When Elan and Jonathan Bogarín’s Grandma Annette died, they were ordered to sell her cluttered New Jersey home and toss out everything inside. That seemingly mundane (and a bit sad) task became an extraordinary journey, and turned into 306 Hollywood, first-ever documentary to play the Sundance Film Festival’s NEXT section. The pic in fact has its world premiere as NEXT’s opening-night film Thursday at the Prospector Square Theater in Park City.
What the Bogarins embark on is no less than an archaeological excavation: Grandma’s home becomes a Roman ruin. With help from physicists, curators, archivists and artists, they unearth the relics of their family, and along the way show that ordinary objects can transform into a metaphor for the nature of memory, time, and history.
Fittingly, the pic will have an accompanying exhibit throughout the festival at the David Beavis Gallery (314 Main St.), a few doors down from the Egyptian. It will feature items from the film including dresses and belongings, along with the model house used throughout the film and other props and stills.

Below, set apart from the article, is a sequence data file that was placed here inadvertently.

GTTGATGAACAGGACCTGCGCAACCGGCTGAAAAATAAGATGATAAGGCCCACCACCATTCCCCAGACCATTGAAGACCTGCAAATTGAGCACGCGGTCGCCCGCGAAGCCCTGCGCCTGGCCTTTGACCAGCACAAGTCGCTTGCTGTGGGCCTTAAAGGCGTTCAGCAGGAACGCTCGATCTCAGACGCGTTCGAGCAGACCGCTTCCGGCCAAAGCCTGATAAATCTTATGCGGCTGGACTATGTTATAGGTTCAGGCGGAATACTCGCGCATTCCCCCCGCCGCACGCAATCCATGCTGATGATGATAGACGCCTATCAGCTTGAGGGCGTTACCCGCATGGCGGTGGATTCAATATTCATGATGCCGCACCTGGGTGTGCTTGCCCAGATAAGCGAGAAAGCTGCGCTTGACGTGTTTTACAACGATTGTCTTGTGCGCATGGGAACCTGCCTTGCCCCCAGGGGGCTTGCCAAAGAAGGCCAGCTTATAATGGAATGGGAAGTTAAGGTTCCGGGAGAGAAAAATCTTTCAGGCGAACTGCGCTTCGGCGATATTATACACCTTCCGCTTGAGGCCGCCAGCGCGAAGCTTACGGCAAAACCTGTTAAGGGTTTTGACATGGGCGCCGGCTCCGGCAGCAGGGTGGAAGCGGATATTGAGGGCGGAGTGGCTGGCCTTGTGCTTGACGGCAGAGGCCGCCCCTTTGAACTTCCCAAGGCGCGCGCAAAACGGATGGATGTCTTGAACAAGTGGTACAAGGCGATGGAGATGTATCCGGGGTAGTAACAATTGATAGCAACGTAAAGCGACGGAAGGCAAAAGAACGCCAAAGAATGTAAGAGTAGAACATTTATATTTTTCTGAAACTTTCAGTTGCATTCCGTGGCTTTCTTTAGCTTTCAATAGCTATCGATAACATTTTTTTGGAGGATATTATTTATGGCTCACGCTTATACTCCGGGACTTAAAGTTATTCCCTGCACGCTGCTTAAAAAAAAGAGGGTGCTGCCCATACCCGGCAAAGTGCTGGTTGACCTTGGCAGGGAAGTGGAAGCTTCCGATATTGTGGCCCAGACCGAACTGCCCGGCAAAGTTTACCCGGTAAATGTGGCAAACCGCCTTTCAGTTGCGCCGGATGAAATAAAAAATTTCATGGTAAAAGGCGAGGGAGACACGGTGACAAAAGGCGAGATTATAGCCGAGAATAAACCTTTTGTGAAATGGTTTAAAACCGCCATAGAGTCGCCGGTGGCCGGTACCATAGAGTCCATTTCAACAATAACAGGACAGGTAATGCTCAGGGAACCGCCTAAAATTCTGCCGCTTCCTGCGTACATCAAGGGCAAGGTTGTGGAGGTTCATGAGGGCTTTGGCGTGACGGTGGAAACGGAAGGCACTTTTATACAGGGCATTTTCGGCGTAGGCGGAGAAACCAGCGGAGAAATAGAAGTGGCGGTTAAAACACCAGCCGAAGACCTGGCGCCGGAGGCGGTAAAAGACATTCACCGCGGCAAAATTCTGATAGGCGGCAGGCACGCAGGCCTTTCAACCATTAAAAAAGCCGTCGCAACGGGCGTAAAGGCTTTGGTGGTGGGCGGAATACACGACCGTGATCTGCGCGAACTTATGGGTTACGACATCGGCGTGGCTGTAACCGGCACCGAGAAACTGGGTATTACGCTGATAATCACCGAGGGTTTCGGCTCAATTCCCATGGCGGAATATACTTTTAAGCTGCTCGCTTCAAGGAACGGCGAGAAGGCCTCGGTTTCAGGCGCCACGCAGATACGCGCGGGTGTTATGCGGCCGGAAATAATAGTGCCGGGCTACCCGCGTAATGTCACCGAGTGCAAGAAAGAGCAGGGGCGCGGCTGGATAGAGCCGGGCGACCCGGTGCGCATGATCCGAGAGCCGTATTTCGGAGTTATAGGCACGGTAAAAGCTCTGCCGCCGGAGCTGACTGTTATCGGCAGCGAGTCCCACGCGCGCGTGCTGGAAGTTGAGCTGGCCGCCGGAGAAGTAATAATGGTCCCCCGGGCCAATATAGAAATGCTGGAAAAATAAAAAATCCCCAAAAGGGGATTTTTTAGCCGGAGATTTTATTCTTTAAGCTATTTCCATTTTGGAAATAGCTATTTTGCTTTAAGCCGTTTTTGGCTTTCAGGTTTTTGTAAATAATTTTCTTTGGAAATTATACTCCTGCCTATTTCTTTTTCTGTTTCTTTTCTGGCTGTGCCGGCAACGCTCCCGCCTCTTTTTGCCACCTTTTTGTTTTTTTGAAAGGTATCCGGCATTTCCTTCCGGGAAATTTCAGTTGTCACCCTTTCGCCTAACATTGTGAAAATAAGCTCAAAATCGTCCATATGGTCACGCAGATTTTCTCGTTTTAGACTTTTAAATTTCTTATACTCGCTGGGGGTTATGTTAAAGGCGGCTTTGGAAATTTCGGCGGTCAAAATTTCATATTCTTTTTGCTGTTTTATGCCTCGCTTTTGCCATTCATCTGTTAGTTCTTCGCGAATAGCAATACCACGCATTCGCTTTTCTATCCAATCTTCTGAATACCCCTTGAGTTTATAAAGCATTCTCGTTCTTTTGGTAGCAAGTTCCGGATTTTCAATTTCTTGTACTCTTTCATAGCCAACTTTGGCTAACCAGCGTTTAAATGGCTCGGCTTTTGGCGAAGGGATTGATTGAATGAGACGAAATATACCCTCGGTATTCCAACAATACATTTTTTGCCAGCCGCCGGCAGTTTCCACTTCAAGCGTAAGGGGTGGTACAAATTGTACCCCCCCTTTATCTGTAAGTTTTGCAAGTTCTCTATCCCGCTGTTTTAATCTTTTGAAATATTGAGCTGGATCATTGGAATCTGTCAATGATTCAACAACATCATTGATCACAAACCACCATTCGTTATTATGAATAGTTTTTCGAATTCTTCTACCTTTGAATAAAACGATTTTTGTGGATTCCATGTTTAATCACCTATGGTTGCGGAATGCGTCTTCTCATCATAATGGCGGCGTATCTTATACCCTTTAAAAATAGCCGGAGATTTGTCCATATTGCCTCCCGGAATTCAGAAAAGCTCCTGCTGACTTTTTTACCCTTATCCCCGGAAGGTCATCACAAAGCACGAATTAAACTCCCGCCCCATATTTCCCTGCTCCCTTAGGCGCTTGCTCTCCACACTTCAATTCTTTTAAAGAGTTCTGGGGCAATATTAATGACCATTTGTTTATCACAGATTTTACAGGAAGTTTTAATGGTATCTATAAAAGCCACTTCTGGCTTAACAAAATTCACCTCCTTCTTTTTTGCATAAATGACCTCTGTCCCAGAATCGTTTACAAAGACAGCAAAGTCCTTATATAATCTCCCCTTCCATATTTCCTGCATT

“Our film started over 10 years ago, capturing completely honest and hilarious conversations with our Grandma, and has evolved into a magical realist world where a house becomes a universe,” said the brother and sister, New York visual artists who make their feature directorial debuts here and co-wrote the docu with Nyneve Laura Minear. “It’s something we hope everyone can see some of themselves in: how a family home is a portal to your identity, sense of self, and of course all of your stories and memories.”
Check out the exclusive clip above.
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